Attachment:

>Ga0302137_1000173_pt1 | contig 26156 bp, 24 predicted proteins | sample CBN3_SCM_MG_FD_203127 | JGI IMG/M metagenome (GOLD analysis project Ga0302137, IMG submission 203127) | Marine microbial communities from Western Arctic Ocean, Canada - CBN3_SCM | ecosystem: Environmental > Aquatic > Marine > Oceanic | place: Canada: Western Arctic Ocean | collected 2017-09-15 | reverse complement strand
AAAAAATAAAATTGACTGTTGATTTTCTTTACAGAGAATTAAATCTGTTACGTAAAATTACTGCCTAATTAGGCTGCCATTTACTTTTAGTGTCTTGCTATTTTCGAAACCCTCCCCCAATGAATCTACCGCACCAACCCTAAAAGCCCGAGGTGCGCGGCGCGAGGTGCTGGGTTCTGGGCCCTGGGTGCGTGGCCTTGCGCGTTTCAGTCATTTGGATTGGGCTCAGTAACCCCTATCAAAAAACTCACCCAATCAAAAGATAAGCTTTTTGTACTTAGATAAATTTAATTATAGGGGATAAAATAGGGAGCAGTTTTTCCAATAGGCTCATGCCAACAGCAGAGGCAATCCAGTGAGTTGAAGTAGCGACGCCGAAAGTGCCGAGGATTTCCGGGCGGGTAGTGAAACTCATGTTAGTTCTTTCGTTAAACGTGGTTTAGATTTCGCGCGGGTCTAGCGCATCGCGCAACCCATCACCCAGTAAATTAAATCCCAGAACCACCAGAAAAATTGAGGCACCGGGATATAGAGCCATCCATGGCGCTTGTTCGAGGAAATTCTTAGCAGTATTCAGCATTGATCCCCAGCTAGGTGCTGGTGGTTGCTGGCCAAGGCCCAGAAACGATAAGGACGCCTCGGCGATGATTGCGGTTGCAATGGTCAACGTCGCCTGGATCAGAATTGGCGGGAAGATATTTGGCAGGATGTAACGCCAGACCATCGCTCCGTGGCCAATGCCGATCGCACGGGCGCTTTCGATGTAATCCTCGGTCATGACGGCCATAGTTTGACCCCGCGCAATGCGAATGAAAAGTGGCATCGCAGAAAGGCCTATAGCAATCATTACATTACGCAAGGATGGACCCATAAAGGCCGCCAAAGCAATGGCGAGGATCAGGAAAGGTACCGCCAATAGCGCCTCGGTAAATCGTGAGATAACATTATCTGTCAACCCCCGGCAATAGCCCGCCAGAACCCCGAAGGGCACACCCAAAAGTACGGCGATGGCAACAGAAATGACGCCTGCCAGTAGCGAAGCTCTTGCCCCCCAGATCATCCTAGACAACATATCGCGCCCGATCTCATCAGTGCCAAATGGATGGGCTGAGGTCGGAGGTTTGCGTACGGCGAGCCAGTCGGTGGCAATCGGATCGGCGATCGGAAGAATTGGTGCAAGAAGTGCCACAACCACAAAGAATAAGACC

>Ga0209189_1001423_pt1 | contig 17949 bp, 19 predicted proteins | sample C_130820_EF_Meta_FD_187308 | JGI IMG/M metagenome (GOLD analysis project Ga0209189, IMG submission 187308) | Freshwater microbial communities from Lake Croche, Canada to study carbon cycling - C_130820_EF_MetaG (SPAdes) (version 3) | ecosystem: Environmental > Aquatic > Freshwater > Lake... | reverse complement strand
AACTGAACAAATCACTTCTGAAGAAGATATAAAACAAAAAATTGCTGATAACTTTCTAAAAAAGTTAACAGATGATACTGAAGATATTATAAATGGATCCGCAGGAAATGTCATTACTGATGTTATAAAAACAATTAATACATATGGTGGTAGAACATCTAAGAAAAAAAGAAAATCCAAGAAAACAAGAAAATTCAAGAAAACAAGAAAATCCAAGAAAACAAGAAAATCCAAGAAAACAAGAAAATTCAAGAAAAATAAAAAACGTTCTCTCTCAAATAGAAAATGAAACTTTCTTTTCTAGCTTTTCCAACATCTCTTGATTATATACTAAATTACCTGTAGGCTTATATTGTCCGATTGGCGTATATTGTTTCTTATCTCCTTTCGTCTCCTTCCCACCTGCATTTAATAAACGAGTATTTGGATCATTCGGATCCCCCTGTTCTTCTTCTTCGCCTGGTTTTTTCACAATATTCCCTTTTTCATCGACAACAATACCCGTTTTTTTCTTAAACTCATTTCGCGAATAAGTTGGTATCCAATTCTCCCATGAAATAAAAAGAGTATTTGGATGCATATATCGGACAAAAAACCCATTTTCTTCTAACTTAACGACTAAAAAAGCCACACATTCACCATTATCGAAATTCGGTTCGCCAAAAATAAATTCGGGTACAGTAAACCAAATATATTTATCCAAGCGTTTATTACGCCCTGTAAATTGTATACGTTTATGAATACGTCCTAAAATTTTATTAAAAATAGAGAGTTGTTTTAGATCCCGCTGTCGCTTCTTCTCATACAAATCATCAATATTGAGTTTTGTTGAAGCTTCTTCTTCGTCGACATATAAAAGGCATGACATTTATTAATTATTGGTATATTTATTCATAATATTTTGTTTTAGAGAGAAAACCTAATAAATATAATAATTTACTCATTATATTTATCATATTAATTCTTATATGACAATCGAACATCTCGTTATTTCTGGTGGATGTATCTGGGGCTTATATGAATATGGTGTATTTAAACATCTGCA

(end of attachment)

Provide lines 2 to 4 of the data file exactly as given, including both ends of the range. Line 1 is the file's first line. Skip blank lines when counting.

AAAAAATAAAATTGACTGTTGATTTTCTTTACAGAGAATTAAATCTGTTACGTAAAATTACTGCCTAATTAGGCTGCCATTTACTTTTAGTGTCTTGCTATTTTCGAAACCCTCCCCCAATGAATCTACCGCACCAACCCTAAAAGCCCGAGGTGCGCGGCGCGAGGTGCTGGGTTCTGGGCCCTGGGTGCGTGGCCTTGCGCGTTTCAGTCATTTGGATTGGGCTCAGTAACCCCTATCAAAAAACTCACCCAATCAAAAGATAAGCTTTTTGTACTTAGATAAATTTAATTATAGGGGATAAAATAGGGAGCAGTTTTTCCAATAGGCTCATGCCAACAGCAGAGGCAATCCAGTGAGTTGAAGTAGCGACGCCGAAAGTGCCGAGGATTTCCGGGCGGGTAGTGAAACTCATGTTAGTTCTTTCGTTAAACGTGGTTTAGATTTCGCGCGGGTCTAGCGCATCGCGCAACCCATCACCCAGTAAATTAAATCCCAGAACCACCAGAAAAATTGAGGCACCGGGATATAGAGCCATCCATGGCGCTTGTTCGAGGAAATTCTTAGCAGTATTCAGCATTGATCCCCAGCTAGGTGCTGGTGGTTGCTGGCCAAGGCCCAGAAACGATAAGGACGCCTCGGCGATGATTGCGGTTGCAATGGTCAACGTCGCCTGGATCAGAATTGGCGGGAAGATATTTGGCAGGATGTAACGCCAGACCATCGCTCCGTGGCCAATGCCGATCGCACGGGCGCTTTCGATGTAATCCTCGGTCATGACGGCCATAGTTTGACCCCGCGCAATGCGAATGAAAAGTGGCATCGCAGAAAGGCCTATAGCAATCATTACATTACGCAAGGATGGACCCATAAAGGCCGCCAAAGCAATGGCGAGGATCAGGAAAGGTACCGCCAATAGCGCCTCGGTAAATCGTGAGATAACATTATCTGTCAACCCCCGGCAATAGCCCGCCAGAACCCCGAAGGGCACACCCAAAAGTACGGCGATGGCAACAGAAATGACGCCTGCCAGTAGCGAAGCTCTTGCCCCCCAGATCATCCTAGACAACATATCGCGCCCGATCTCATCAGTGCCAAATGGATGGGCTGAGGTCGGAGGTTTGCGTACGGCGAGCCAGTCGGTGGCAATCGGATCGGCGATCGGAAGAATTGGTGCAAGAAGTGCCACAACCACAAAGAATAAGACC

>Ga0209189_1001423_pt1 | contig 17949 bp, 19 predicted proteins | sample C_130820_EF_Meta_FD_187308 | JGI IMG/M metagenome (GOLD analysis project Ga0209189, IMG submission 187308) | Freshwater microbial communities from Lake Croche, Canada to study carbon cycling - C_130820_EF_MetaG (SPAdes) (version 3) | ecosystem: Environmental > Aquatic > Freshwater > Lake... | reverse complement strand
AACTGAACAAATCACTTCTGAAGAAGATATAAAACAAAAAATTGCTGATAACTTTCTAAAAAAGTTAACAGATGATACTGAAGATATTATAAATGGATCCGCAGGAAATGTCATTACTGATGTTATAAAAACAATTAATACATATGGTGGTAGAACATCTAAGAAAAAAAGAAAATCCAAGAAAACAAGAAAATTCAAGAAAACAAGAAAATCCAAGAAAACAAGAAAATCCAAGAAAACAAGAAAATTCAAGAAAAATAAAAAACGTTCTCTCTCAAATAGAAAATGAAACTTTCTTTTCTAGCTTTTCCAACATCTCTTGATTATATACTAAATTACCTGTAGGCTTATATTGTCCGATTGGCGTATATTGTTTCTTATCTCCTTTCGTCTCCTTCCCACCTGCATTTAATAAACGAGTATTTGGATCATTCGGATCCCCCTGTTCTTCTTCTTCGCCTGGTTTTTTCACAATATTCCCTTTTTCATCGACAACAATACCCGTTTTTTTCTTAAACTCATTTCGCGAATAAGTTGGTATCCAATTCTCCCATGAAATAAAAAGAGTATTTGGATGCATATATCGGACAAAAAACCCATTTTCTTCTAACTTAACGACTAAAAAAGCCACACATTCACCATTATCGAAATTCGGTTCGCCAAAAATAAATTCGGGTACAGTAAACCAAATATATTTATCCAAGCGTTTATTACGCCCTGTAAATTGTATACGTTTATGAATACGTCCTAAAATTTTATTAAAAATAGAGAGTTGTTTTAGATCCCGCTGTCGCTTCTTCTCATACAAATCATCAATATTGAGTTTTGTTGAAGCTTCTTCTTCGTCGACATATAAAAGGCATGACATTTATTAATTATTGGTATATTTATTCATAATATTTTGTTTTAGAGAGAAAACCTAATAAATATAATAATTTACTCATTATATTTATCATATTAATTCTTATATGACAATCGAACATCTCGTTATTTCTGGTGGATGTATCTGGGGCTTATATGAATATGGTGTATTTAAACATCTGCA